Hong Kong health care and hospitals

‘Alarming’ number of recovering psychosis patients’ in Hong Kong struggle to get past fear of being judged over condition

University of Hong Kong research looked at 136 patients aged between 15 and 25 and analysed their medical history

PUBLISHED : Wednesday, 20 December, 2017, 8:04am
UPDATED : Wednesday, 20 December, 2017, 2:55pm

Close to 40 per cent of patients recovering from psychosis suffer from moderate to high levels of self-stigma – a fear that others judge them for having the ­condition – a study by the ­University of Hong Kong’s faculty of medicine has found.

The research looked at 136 such patients, between 15 and 25 years old. The participants ­answered nine questions, and ­researchers analysed the results against their medical history.

Professor Eric Chen Yu-hai, head of the school’s department of psychiatry, said it was “alarming” that 36.8 per cent of the ­recovering psychosis patients had a moderate to high level of self-stigma. “Self-stigma will attack the self-esteem and self-efficacy in [such] patients, affect their social life and work severely, and worsen depression,” he said.

“[Self-stigma] makes it very difficult for some patients to accept treatment as many [of them]do not feel positive about their treatment.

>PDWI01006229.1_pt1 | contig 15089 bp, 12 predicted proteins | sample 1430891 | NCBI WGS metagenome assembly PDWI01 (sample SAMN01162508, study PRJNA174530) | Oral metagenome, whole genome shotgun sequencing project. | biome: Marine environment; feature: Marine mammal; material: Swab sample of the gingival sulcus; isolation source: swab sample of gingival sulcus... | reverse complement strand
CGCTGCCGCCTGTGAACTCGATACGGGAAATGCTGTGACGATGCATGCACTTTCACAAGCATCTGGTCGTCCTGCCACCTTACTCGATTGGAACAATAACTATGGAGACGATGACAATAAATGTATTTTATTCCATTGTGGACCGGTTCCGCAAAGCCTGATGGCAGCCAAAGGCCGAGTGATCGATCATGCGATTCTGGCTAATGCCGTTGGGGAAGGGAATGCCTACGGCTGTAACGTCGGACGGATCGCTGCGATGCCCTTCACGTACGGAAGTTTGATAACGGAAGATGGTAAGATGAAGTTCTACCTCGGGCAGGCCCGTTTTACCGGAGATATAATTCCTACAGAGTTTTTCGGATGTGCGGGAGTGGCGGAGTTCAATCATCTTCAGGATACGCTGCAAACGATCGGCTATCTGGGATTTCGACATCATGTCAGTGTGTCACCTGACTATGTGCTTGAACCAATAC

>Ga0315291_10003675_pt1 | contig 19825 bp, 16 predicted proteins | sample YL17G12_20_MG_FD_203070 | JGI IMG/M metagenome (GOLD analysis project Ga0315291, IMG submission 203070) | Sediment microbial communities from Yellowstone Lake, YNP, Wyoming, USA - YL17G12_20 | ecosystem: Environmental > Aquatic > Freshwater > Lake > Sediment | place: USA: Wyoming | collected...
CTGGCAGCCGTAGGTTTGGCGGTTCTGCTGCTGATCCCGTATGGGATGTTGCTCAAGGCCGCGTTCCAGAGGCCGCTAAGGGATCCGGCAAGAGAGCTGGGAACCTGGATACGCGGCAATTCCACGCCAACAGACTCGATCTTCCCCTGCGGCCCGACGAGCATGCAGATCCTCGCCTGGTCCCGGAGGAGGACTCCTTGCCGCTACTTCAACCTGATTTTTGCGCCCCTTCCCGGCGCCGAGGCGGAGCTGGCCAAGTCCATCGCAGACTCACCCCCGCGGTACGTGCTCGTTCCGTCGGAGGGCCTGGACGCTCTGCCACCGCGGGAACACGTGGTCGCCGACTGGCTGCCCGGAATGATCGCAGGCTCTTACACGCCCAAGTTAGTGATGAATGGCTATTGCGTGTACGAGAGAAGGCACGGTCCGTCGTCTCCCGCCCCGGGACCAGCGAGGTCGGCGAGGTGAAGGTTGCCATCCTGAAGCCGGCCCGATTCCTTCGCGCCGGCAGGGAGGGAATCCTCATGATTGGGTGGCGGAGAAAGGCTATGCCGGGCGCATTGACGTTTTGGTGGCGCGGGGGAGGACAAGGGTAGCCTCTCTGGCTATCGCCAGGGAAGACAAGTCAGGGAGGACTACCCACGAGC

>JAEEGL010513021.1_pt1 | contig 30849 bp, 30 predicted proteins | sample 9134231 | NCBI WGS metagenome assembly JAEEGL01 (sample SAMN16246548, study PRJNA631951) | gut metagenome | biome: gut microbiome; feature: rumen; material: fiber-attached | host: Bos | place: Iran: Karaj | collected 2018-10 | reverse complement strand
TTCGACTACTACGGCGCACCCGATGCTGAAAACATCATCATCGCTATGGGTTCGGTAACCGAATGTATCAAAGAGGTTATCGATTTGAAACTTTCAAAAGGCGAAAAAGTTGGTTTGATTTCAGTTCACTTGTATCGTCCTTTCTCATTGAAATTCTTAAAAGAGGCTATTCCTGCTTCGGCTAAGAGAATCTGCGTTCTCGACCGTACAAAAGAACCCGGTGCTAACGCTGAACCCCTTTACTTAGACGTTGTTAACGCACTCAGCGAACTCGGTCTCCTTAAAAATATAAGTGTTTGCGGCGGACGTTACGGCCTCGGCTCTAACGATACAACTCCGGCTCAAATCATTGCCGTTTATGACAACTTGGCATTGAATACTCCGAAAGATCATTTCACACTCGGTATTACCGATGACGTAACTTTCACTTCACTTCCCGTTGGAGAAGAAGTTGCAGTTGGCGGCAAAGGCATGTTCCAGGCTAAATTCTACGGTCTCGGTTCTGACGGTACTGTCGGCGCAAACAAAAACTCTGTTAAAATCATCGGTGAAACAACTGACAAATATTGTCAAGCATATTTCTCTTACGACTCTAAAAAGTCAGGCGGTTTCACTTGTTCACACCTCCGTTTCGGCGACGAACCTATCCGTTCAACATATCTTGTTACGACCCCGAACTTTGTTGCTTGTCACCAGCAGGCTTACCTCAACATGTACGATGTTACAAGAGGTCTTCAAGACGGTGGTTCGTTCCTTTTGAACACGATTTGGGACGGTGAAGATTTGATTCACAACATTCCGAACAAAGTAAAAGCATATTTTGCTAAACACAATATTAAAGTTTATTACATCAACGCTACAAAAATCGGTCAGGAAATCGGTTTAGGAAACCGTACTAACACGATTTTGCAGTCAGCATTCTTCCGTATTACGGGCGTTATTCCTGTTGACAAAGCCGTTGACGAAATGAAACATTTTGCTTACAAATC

“Every time they take their medicine, it reminds them that they are taking [it] for this illness.”

Chen said self-stigma could be worsened by a longer duration of untreated psychosis, past admissions and being a female.

Hongkongers discriminate against people with psychosis despite better understanding: study

Sushi Siu Sze-man, a patient in recovery who recently published a book chronicling her journey with the illness, said having an understanding boss in her old job and supportive friends helped her overcome her self-stigma.

The now 33-year-old said she had to drop out of an associate ­degree programme because of her condition, and had faced discrimination when seeking jobs and had severed ties with friends.

But the turning point came when she worked at an elderly care centre a few years ago.

“My former boss did not label me [as a psychosis patient] and she even managed to bring out my strengths in the jobs assigned to me, which helped me regain my confidence,” Siu said.

She said that she was fortunate to have her former boss treat her like a normal employee. Knowing that, she did not feel the need to look down on herself.

On how to improve the situation, Siu said that there needed to be more resources to help psychosis patients, as currently there were an inadequate number of psychiatrists and social workers.

Meanwhile, Chen urged corporations to give these patients more space and for society to reduce public stigma.

He also said there should be more public education on the illness for earlier diagnosis.